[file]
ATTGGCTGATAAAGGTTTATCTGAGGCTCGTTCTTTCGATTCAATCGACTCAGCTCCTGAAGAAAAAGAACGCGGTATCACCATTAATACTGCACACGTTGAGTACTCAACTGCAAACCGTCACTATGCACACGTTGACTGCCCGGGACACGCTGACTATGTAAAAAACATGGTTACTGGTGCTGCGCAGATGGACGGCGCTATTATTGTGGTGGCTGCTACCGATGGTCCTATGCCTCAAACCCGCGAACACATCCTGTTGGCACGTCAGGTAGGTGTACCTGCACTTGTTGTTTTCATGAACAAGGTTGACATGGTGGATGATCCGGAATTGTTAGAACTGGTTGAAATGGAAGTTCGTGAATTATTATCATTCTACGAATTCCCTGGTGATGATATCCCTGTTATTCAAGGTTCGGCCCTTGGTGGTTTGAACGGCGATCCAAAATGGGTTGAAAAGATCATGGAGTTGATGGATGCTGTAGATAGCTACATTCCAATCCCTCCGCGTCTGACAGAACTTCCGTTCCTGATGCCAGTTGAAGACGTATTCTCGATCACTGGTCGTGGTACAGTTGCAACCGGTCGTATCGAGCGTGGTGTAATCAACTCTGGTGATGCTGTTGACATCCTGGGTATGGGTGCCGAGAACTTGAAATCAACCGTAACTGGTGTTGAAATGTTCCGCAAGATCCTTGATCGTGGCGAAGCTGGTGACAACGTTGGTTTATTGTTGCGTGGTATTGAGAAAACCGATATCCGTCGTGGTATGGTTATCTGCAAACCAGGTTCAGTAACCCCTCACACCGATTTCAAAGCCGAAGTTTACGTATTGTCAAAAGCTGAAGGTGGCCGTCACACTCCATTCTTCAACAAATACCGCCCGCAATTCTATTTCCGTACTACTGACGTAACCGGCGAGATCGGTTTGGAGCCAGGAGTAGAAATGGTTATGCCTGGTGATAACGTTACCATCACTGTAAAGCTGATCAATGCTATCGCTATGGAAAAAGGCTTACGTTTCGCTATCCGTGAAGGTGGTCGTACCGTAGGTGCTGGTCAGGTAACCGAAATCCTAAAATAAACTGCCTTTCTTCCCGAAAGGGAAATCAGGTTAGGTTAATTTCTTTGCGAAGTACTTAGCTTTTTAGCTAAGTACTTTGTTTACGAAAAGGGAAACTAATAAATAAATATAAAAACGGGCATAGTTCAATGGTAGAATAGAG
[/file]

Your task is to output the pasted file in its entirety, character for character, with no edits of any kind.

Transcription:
ATTGGCTGATAAAGGTTTATCTGAGGCTCGTTCTTTCGATTCAATCGACTCAGCTCCTGAAGAAAAAGAACGCGGTATCACCATTAATACTGCACACGTTGAGTACTCAACTGCAAACCGTCACTATGCACACGTTGACTGCCCGGGACACGCTGACTATGTAAAAAACATGGTTACTGGTGCTGCGCAGATGGACGGCGCTATTATTGTGGTGGCTGCTACCGATGGTCCTATGCCTCAAACCCGCGAACACATCCTGTTGGCACGTCAGGTAGGTGTACCTGCACTTGTTGTTTTCATGAACAAGGTTGACATGGTGGATGATCCGGAATTGTTAGAACTGGTTGAAATGGAAGTTCGTGAATTATTATCATTCTACGAATTCCCTGGTGATGATATCCCTGTTATTCAAGGTTCGGCCCTTGGTGGTTTGAACGGCGATCCAAAATGGGTTGAAAAGATCATGGAGTTGATGGATGCTGTAGATAGCTACATTCCAATCCCTCCGCGTCTGACAGAACTTCCGTTCCTGATGCCAGTTGAAGACGTATTCTCGATCACTGGTCGTGGTACAGTTGCAACCGGTCGTATCGAGCGTGGTGTAATCAACTCTGGTGATGCTGTTGACATCCTGGGTATGGGTGCCGAGAACTTGAAATCAACCGTAACTGGTGTTGAAATGTTCCGCAAGATCCTTGATCGTGGCGAAGCTGGTGACAACGTTGGTTTATTGTTGCGTGGTATTGAGAAAACCGATATCCGTCGTGGTATGGTTATCTGCAAACCAGGTTCAGTAACCCCTCACACCGATTTCAAAGCCGAAGTTTACGTATTGTCAAAAGCTGAAGGTGGCCGTCACACTCCATTCTTCAACAAATACCGCCCGCAATTCTATTTCCGTACTACTGACGTAACCGGCGAGATCGGTTTGGAGCCAGGAGTAGAAATGGTTATGCCTGGTGATAACGTTACCATCACTGTAAAGCTGATCAATGCTATCGCTATGGAAAAAGGCTTACGTTTCGCTATCCGTGAAGGTGGTCGTACCGTAGGTGCTGGTCAGGTAACCGAAATCCTAAAATAAACTGCCTTTCTTCCCGAAAGGGAAATCAGGTTAGGTTAATTTCTTTGCGAAGTACTTAGCTTTTTAGCTAAGTACTTTGTTTACGAAAAGGGAAACTAATAAATAAATATAAAAACGGGCATAGTTCAATGGTAGAATAGAG